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Court Upholds Mulvaney Appointment at CFPB

Phil Hall
Nov 28, 2017
Mick Mulvaney arrived on his first day as President Trump’s appointment as Acting Director at the Consumer Financial Protection Bureau (CFPB)

A federal court sided with President Trump and allowed his appointment of Mick Mulvaney as acting director of the Consumer Financial Protection Bureau (CFPB) to remain in place.
 
U.S. District Court Judge Timothy Kelly upheld the Mulvaney appointment by citing the unprecedented nature of having a regulator—in this case, outgoing CFPB Director Richard Cordray—name his own successor rather than have the president fill the position. "Denying the president's authority to appoint Mr. Mulvaney raises significant constitutional questions," Kelly said.
 
Kelly dismissed arguments that Mulvaney cannot remain as director of the Office of Management and Budget while holding the CFPB position, adding that "nothing in the statutes prevents Mr. Mulvaney from holding both of these positions." A new full-time CFPB director will require confirmation by the Senate.
 
Earlier in the day, Mulvaney further asserted his role as acting director at the Consumer Financial Protection Bureau (CFPB) by taking control of the Twitter channel associated with that position. In his first tweet this afternoon on the Twitter handle @CFPBDirector, Mulvaney posted a photo of himself working over documents at a desk. Mulvaney’s first tweet said, “Busy day at the @CFPB. Digging into the details.”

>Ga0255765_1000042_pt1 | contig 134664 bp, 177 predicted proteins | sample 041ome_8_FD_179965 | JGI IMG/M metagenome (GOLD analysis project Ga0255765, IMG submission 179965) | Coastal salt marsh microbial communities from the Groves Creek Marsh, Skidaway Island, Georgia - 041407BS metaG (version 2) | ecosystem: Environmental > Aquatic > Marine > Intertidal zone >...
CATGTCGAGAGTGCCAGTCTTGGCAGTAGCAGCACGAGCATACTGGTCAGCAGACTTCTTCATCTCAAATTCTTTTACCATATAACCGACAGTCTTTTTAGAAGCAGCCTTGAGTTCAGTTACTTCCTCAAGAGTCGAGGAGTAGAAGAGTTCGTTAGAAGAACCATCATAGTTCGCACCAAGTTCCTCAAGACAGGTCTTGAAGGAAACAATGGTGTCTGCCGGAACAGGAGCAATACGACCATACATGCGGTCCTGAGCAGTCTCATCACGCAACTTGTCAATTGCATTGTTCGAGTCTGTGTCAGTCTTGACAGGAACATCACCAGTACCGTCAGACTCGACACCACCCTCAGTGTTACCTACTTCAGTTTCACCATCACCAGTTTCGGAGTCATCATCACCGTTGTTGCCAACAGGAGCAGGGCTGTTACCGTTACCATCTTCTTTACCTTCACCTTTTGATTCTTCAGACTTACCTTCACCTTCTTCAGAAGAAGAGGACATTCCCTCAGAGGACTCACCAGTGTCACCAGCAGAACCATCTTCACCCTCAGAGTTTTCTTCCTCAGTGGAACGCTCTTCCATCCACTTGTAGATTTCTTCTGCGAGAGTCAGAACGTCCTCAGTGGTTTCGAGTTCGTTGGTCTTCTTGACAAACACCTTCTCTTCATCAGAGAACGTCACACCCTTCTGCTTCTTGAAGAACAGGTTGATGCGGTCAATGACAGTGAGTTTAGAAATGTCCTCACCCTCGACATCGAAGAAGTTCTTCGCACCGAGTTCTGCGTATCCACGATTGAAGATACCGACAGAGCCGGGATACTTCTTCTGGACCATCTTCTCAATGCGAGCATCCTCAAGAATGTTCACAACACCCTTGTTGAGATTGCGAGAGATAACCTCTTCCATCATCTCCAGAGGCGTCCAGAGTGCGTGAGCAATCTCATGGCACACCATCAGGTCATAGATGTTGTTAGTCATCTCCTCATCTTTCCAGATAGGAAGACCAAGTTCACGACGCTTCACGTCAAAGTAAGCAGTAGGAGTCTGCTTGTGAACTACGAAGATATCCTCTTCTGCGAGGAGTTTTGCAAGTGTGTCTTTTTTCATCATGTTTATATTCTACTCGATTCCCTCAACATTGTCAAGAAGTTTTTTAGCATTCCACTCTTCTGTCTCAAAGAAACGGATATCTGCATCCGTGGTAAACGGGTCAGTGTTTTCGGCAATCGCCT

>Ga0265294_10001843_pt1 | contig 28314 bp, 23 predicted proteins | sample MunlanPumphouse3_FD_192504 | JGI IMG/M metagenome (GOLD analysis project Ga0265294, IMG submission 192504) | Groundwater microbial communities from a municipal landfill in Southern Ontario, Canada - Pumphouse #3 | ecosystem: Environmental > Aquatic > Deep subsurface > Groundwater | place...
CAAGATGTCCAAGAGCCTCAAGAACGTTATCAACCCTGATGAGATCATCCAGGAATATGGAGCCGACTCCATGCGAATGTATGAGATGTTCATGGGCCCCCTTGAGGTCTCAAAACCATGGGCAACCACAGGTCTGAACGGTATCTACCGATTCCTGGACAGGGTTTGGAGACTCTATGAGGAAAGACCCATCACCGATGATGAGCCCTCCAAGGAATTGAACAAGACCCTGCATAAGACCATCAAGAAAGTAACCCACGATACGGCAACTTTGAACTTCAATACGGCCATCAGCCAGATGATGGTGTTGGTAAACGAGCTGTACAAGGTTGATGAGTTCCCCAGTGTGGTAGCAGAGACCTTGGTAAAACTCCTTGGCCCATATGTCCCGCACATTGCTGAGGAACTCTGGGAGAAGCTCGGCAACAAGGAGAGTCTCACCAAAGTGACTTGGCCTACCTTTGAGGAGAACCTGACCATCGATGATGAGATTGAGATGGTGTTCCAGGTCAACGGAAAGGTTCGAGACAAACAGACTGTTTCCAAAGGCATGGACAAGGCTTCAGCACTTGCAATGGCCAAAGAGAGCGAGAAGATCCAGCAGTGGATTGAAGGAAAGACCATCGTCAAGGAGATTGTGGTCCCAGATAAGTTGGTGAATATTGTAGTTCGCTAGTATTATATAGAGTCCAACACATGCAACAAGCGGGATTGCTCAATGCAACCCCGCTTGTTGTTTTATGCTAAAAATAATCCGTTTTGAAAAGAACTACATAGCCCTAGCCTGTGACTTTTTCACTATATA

While Mulvaney was at work in his office, Sen. Elizabeth Warren (D-MA) appeared at a small protest in front of the CFPB’s headquarters. “For six years this agency has fought for working people,” said Warren. “And now it’s time for us to fight for the agency.”
 
Absent from public view was Leandra English, Cordray’s handpicked appointee for the acting director’s role. However, the attorney representing English in her lawsuit to void the Mulvaney appointment, Deepak Gupta, admitted on CNBC today that English was not financing her own litigation, but he repeatedly declined to identify who was paying her legal fees. “I don’t think it’s appropriate for me to be talking about that on TV right now,” he said, adding that he was not representing English on a pro bono basis.
 
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